“I am currently still picking from an old crop and it is fed with the same fertilizer mix and in the last two months, although it is still producing, it is suffering from a significant amount of abortion.”

■ Here are some pictures I took later on when I visited the greenhouse.

My thoughts went in many directions.

 5412-Poor-roots left2 5412-Poor-roots

1: Young plants become very generative and this may be due to the fact that they are being grown at very high light and high VPD (Vapour Pressure Deficit) levels. Later on, it was shown even the seedlings brought in from propagators behaved in the same manner once planted onto the old coco bags. It took longer to run into the same problem on new bags.

2: It may have something to do with the use of urea that early in the season and at such high amounts.

Based on my thinking, I reworked the fertilizer program, took urea out of it and made adjustments in EC.

When I asked the grower to check the EC in top of the coco bags it was over 5 millimhos, so good leaching was done to bring EC down to 2.5 millimhos. The plants seemed to respond and some new roots appeared to be normal. The strange thing was that a mature crop of cucumbers was growing well although fruit abortion was seen.

■ The grower called me two weeks later to tell me that the plant response appeared to be temporary and serious economic loss was now occurring.

A site visit was conducted. I made observations on the young crop, old crop, seedlings, temperature regimes and sprays, and reviewed all management practices. Here are a few pictures to share with you.

5412-Vein-clearing-MIRZA 5412-Leaf-problems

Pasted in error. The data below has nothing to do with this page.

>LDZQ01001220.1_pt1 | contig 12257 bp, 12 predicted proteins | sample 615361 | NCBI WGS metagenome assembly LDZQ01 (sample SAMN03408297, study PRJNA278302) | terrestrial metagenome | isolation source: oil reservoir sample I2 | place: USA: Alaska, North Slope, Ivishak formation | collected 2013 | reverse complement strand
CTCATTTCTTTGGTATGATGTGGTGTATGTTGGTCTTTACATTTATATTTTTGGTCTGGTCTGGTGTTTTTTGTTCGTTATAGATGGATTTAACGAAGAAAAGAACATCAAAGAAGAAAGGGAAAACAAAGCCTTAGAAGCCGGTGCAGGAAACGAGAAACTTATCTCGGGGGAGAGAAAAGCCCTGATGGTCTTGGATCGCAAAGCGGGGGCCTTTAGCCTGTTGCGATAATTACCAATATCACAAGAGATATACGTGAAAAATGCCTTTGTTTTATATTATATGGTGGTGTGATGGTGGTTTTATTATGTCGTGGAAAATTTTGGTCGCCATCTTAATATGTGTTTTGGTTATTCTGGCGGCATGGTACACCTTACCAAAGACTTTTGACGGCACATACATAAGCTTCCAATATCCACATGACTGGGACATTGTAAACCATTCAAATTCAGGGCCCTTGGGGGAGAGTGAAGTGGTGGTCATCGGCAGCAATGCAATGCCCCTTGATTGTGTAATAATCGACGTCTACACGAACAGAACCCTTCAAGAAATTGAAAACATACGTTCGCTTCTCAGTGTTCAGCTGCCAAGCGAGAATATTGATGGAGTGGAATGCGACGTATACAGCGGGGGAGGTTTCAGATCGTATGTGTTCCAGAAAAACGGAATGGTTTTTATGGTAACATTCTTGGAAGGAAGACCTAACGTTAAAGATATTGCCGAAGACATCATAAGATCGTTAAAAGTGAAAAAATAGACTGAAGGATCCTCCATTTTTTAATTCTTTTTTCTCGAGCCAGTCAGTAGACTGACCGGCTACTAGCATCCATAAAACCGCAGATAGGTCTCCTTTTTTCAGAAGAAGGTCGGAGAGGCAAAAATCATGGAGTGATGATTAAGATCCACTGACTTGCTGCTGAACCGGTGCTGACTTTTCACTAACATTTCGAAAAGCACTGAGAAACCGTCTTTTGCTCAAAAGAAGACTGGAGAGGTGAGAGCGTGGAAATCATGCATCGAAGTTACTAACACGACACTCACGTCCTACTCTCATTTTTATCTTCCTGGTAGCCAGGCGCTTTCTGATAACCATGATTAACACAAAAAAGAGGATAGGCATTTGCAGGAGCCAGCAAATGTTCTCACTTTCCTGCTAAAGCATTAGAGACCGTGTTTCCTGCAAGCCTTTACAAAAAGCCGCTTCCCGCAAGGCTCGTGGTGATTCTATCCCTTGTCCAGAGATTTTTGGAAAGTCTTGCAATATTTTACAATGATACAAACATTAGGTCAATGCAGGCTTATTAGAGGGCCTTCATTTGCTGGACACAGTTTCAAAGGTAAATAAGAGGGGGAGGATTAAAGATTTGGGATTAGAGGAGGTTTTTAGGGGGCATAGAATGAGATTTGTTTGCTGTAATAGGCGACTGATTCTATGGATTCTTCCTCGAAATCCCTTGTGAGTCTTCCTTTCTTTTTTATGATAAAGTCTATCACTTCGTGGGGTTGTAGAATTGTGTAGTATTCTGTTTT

The picture on the left shows vein clearing, and the photo on the right shows the top growth.

We discussed the possibility of herbicide contamination of the water. In my mind’s data bank, I was more familiar with phenoxy types of herbicides, such as Picloram, 2,4-D and Dicamba, and did not see the typical symptoms.

It was the grower who mentioned that they started noticing this problem towards the end of September. Typically, the major runoff to a dugout occurs in spring and the herbicide damage is noticed about a month or so later.

The grower immediately sent a water sample to the lab for analysis.

Understanding herbicide analysis is also important. It is expensive, especi-ally if the results are needed quickly and the scope of the herbicide analysis being requested is large. We asked for an “acid herbicide” test that included all the phenoxy types, along with glyphosate, which is Roundup.

■ The results of this test helped solve the problem. It showed the presence of Roundup and another product called AMPA. (AMPA stands for “Amino Methyl Phosphonic Acid,” which is a degradation product of glyphosate.) The amount of glyphosate was 12 micrograms/gram, which is 12 parts per billion.

Glyphosate’s mode of action is different than that of phenoxy types of herbicides. If sprayed on leaves, it is absorbed and then moved through the phloem cells to the roots. Phloem is the system through which plant food is transported.

It causes root distortion and absorption of nutrients is affected. In this case, most of the glyphosate was in the growing medium of coir. The roots became stunted and the problems soon developed.

■ The farm’s well water had high sodium levels, but it was decided to use it until an alternative source of good quality of water was found.

Good quality water was trucked in and used in the irrigation system, and an immediate turnaround was seen in crop.

Good root development resumed  
Plant health started improving as well.


A charcoal filtration system for water was also investigated. Proper flow rates need to be determined for this purpose.

Measures to handle the leach were also studied and proper steps were taken.

Good record-keeping is essential if an insurance company is involved.

How Roundup ended up in dugout water is still the subject of investigation. I learned that thinking outside the box is sometimes needed to diagnose and solve stubborn problems!

Dr. Mohyuddin Mirza is a greenhouse consultant. •